Have you ever been called hateful (or a similar word) simply for opposing either homosexual acts on a moral level or same-sex marriage (SSM) on a legal level? Here's a quick rebuttal.
I, Doug Benscoter, eat chicken, steak, and other animal products. However, if I were told by a vegan that my dietary lifestyle is morally wrong, would I accuse that person of being hateful? Of course not. I suspect that because sex involves so many hormones, regardless of sexual orientation, that people who accuse sexual conservatives as "hateful" do so only as an emotional, and not a rational, response.
This reminds me of how I was once accused of "condemning" gays and lesbians. Would I feel "condemned" by the vegan above? No way. This person was just using an emotionally-charged word to either change the subject in which I defend myself from such an accusation, or else attempted to get me to backtrack, or both.
(By the way, I don't feel victimized by any of this. However, people need to know how to use words correctly and not rush to judgment.)
Now as for "marriage discrimination," I have only one thing to say: any argument that opposition to SSM is based on discrimination can equally be applied to single people. Why do I say single people, and not polygamous people, or those who want to marry within the family (immediate or extended), as many conservatives already do? The reason is that the proponent of SSM can no longer say that SSM is different than polygamous marriage, etc., so that it's an unfair comparison. I mention single people because they don't receive tax breaks, (in some states) adoption rights, hospital visitation rights as married people do, and so forth. In other words, if opposition to SSM is opposition to "equal rights," then opposition for single people to receive the same rights is also discriminatory and an opposition to "equal rights."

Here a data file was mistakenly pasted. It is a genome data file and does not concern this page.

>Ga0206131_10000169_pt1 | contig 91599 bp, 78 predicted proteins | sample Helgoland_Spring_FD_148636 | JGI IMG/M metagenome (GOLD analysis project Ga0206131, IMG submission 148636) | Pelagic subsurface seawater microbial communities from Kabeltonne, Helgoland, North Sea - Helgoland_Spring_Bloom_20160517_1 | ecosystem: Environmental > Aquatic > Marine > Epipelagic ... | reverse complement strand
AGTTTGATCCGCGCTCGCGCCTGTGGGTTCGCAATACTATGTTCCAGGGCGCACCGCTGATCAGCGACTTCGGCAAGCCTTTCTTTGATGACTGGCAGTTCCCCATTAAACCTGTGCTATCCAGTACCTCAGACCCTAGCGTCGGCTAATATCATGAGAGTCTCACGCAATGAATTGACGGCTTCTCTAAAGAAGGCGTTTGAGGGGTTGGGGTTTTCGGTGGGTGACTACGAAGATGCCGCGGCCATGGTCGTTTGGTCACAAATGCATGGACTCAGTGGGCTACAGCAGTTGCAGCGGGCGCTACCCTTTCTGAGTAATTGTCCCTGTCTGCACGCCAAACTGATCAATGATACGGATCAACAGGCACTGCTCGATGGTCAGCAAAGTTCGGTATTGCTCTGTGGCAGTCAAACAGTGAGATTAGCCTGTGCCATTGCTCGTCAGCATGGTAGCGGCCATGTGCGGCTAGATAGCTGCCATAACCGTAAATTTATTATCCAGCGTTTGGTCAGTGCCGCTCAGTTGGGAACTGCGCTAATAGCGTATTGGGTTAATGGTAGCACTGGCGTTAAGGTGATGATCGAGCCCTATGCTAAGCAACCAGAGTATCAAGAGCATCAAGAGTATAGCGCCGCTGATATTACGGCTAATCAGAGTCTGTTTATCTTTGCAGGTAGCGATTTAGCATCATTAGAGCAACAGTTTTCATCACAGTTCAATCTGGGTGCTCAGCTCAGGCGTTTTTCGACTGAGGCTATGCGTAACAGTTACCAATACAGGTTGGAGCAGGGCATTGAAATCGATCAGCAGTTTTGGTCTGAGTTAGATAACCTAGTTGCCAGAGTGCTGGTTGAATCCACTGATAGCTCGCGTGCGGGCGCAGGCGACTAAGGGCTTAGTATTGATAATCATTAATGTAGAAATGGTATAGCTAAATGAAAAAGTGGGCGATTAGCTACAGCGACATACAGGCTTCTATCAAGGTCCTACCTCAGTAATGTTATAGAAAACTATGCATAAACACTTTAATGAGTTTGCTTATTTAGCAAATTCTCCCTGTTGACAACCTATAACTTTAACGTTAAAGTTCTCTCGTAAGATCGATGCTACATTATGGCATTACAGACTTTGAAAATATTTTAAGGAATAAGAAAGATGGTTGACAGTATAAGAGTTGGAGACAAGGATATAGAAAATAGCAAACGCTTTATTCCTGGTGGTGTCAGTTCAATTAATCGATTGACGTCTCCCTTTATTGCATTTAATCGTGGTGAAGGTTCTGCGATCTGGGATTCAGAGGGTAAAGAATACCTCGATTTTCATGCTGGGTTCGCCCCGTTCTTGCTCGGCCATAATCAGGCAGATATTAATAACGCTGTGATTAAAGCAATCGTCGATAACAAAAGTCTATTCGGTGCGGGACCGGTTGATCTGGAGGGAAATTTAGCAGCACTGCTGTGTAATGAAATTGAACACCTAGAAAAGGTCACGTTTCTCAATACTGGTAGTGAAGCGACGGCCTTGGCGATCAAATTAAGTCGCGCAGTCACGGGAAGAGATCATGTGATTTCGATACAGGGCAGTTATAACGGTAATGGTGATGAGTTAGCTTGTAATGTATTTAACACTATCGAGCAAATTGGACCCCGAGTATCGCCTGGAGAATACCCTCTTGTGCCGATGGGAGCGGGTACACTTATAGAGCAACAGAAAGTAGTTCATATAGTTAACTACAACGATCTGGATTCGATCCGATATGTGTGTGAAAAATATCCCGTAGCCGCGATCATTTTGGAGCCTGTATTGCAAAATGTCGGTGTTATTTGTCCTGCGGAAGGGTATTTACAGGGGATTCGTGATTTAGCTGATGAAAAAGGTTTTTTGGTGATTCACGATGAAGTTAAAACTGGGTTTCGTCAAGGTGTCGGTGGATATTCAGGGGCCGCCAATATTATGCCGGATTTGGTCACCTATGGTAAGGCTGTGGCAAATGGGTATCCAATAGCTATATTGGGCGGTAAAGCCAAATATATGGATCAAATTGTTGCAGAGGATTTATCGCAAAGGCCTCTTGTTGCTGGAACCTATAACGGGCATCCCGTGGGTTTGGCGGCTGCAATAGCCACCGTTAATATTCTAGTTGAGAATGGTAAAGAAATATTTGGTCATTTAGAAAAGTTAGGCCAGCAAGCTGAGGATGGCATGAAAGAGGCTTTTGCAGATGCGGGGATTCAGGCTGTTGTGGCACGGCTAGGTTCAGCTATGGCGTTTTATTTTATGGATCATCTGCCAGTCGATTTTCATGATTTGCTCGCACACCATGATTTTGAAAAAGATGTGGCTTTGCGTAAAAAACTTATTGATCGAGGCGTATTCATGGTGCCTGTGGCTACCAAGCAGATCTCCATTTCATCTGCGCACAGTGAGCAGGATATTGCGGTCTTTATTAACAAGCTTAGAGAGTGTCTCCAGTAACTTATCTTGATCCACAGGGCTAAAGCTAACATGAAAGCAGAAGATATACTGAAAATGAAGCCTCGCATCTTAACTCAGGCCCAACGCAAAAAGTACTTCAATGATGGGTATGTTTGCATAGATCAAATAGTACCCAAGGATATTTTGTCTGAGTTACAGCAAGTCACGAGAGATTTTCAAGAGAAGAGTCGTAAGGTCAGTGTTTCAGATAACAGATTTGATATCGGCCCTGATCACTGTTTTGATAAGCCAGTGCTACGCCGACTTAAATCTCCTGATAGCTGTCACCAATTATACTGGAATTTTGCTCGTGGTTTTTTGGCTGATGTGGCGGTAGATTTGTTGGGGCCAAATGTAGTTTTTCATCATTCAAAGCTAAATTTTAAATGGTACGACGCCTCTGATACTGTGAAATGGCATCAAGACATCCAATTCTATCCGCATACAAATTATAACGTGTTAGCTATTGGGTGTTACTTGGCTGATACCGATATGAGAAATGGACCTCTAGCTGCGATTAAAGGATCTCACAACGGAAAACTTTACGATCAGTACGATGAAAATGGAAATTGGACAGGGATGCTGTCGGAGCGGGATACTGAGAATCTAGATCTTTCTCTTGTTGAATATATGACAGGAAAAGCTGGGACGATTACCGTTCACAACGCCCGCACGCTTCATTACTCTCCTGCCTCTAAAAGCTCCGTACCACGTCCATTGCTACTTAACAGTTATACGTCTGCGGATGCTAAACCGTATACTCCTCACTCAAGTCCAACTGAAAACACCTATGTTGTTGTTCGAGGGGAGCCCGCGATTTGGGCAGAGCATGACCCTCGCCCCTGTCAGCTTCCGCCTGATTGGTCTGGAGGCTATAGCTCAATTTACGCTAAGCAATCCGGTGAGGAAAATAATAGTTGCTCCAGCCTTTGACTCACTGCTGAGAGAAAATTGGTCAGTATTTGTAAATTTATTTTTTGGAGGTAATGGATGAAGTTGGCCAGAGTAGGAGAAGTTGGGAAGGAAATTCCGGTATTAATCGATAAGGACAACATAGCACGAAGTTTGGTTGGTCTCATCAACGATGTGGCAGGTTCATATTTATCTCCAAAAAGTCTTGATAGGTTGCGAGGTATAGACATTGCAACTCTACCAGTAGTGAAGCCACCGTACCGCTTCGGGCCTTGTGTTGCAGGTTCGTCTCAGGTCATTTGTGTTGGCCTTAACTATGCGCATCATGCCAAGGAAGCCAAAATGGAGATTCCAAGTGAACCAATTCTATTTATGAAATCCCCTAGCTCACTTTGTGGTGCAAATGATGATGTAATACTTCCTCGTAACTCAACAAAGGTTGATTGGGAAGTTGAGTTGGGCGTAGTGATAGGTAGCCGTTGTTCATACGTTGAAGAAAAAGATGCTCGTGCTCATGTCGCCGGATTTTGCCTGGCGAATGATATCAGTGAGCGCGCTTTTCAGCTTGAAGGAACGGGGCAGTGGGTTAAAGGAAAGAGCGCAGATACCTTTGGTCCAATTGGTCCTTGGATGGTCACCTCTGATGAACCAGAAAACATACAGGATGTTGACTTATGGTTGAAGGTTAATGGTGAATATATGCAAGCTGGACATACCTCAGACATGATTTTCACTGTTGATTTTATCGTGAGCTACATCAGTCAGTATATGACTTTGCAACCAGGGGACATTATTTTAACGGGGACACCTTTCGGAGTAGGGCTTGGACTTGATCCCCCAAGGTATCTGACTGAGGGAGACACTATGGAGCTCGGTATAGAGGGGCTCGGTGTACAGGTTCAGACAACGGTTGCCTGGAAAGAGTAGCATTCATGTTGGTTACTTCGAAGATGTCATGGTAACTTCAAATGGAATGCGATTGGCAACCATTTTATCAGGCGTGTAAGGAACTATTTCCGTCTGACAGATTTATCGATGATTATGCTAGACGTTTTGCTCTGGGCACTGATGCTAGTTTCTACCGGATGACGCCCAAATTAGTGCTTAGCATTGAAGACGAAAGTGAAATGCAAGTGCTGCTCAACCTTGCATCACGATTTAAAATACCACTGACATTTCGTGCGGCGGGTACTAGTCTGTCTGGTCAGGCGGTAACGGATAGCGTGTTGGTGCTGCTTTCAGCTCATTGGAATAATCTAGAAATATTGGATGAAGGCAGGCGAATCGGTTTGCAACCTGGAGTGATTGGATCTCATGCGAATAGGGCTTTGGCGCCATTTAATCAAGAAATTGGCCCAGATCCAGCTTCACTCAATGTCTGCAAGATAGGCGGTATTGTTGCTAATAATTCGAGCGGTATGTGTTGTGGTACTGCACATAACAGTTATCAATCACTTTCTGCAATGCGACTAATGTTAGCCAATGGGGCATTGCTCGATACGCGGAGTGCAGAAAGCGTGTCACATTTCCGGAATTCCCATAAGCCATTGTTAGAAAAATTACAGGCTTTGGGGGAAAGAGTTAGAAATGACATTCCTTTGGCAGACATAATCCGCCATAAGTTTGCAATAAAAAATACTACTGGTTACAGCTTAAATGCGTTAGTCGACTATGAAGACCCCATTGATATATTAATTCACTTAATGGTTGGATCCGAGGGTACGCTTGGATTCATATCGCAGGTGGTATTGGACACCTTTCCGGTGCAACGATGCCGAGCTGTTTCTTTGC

The conservative case for limiting marriage to a man and a woman includes the government's attempt to provide an incentive for married couples to reproduce by providing them with tax breaks, etc. It also includes the (albeit contested) fact that children do best when raised by a mother and a father. Thirdly (and this will be the last for me to mention), it has been shown by numerous studies, including one conducted by Dr. J. Michael Bailey (a staunch gay-rights activist) that those who engage in homosexual acts are much more likely to suffer from various mental illnesses, from depression to schizophrenia. Moreover, these studies were conducted in countries where homosexuality is highly tolerated, and even accepted (and it's been shown there is no statistical difference between these countries and countries less tolerant of homosexual acts). Should the government provide an additional incentive for those who engage in homosexual acts to get married, knowing all of this? I think the most compassionate thing to do would be to limit marriage to one man and one woman, while simultaneously treating those homosexuals who are dealing with these mental illnesses. I also think hospital visitation rights laws should be revisited. As far as I'm concerned, people should have the right to be visited by whoever they want.